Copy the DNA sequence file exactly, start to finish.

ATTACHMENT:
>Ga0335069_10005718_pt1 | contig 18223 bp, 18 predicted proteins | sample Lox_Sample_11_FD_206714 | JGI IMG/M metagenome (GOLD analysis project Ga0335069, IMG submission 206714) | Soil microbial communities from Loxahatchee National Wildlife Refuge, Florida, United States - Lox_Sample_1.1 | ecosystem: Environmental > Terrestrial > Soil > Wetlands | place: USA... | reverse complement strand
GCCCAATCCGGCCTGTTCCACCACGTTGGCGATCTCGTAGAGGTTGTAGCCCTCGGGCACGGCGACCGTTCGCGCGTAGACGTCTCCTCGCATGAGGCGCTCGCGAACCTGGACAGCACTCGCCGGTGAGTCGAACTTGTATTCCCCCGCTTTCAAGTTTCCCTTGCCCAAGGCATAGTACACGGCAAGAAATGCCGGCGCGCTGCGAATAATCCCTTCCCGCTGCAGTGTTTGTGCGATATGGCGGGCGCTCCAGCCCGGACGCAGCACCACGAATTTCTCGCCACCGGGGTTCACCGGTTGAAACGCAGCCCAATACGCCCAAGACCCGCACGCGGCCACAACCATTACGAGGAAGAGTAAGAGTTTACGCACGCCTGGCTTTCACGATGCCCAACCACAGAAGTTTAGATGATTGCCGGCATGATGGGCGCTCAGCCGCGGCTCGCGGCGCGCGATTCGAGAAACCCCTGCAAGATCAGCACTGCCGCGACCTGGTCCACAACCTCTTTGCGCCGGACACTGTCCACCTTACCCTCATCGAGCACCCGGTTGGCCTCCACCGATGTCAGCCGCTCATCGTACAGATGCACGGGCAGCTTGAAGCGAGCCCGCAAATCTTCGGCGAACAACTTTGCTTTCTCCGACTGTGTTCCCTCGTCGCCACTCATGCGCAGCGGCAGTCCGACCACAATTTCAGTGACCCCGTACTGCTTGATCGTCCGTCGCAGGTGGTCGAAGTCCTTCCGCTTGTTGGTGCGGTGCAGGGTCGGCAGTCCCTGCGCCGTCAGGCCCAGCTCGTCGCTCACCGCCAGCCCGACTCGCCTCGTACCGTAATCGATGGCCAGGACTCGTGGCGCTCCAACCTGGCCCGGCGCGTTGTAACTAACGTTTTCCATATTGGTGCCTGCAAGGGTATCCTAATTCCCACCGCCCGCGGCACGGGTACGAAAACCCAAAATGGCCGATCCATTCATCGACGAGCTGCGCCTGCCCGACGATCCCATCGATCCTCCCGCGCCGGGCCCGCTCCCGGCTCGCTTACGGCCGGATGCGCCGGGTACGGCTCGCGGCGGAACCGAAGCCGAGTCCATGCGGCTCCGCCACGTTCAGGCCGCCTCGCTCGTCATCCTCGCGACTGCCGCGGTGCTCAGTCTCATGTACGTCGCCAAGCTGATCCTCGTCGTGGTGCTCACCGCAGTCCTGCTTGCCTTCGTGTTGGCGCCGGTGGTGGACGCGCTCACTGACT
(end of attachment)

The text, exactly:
>Ga0335069_10005718_pt1 | contig 18223 bp, 18 predicted proteins | sample Lox_Sample_11_FD_206714 | JGI IMG/M metagenome (GOLD analysis project Ga0335069, IMG submission 206714) | Soil microbial communities from Loxahatchee National Wildlife Refuge, Florida, United States - Lox_Sample_1.1 | ecosystem: Environmental > Terrestrial > Soil > Wetlands | place: USA... | reverse complement strand
GCCCAATCCGGCCTGTTCCACCACGTTGGCGATCTCGTAGAGGTTGTAGCCCTCGGGCACGGCGACCGTTCGCGCGTAGACGTCTCCTCGCATGAGGCGCTCGCGAACCTGGACAGCACTCGCCGGTGAGTCGAACTTGTATTCCCCCGCTTTCAAGTTTCCCTTGCCCAAGGCATAGTACACGGCAAGAAATGCCGGCGCGCTGCGAATAATCCCTTCCCGCTGCAGTGTTTGTGCGATATGGCGGGCGCTCCAGCCCGGACGCAGCACCACGAATTTCTCGCCACCGGGGTTCACCGGTTGAAACGCAGCCCAATACGCCCAAGACCCGCACGCGGCCACAACCATTACGAGGAAGAGTAAGAGTTTACGCACGCCTGGCTTTCACGATGCCCAACCACAGAAGTTTAGATGATTGCCGGCATGATGGGCGCTCAGCCGCGGCTCGCGGCGCGCGATTCGAGAAACCCCTGCAAGATCAGCACTGCCGCGACCTGGTCCACAACCTCTTTGCGCCGGACACTGTCCACCTTACCCTCATCGAGCACCCGGTTGGCCTCCACCGATGTCAGCCGCTCATCGTACAGATGCACGGGCAGCTTGAAGCGAGCCCGCAAATCTTCGGCGAACAACTTTGCTTTCTCCGACTGTGTTCCCTCGTCGCCACTCATGCGCAGCGGCAGTCCGACCACAATTTCAGTGACCCCGTACTGCTTGATCGTCCGTCGCAGGTGGTCGAAGTCCTTCCGCTTGTTGGTGCGGTGCAGGGTCGGCAGTCCCTGCGCCGTCAGGCCCAGCTCGTCGCTCACCGCCAGCCCGACTCGCCTCGTACCGTAATCGATGGCCAGGACTCGTGGCGCTCCAACCTGGCCCGGCGCGTTGTAACTAACGTTTTCCATATTGGTGCCTGCAAGGGTATCCTAATTCCCACCGCCCGCGGCACGGGTACGAAAACCCAAAATGGCCGATCCATTCATCGACGAGCTGCGCCTGCCCGACGATCCCATCGATCCTCCCGCGCCGGGCCCGCTCCCGGCTCGCTTACGGCCGGATGCGCCGGGTACGGCTCGCGGCGGAACCGAAGCCGAGTCCATGCGGCTCCGCCACGTTCAGGCCGCCTCGCTCGTCATCCTCGCGACTGCCGCGGTGCTCAGTCTCATGTACGTCGCCAAGCTGATCCTCGTCGTGGTGCTCACCGCAGTCCTGCTTGCCTTCGTGTTGGCGCCGGTGGTGGACGCGCTCACTGACT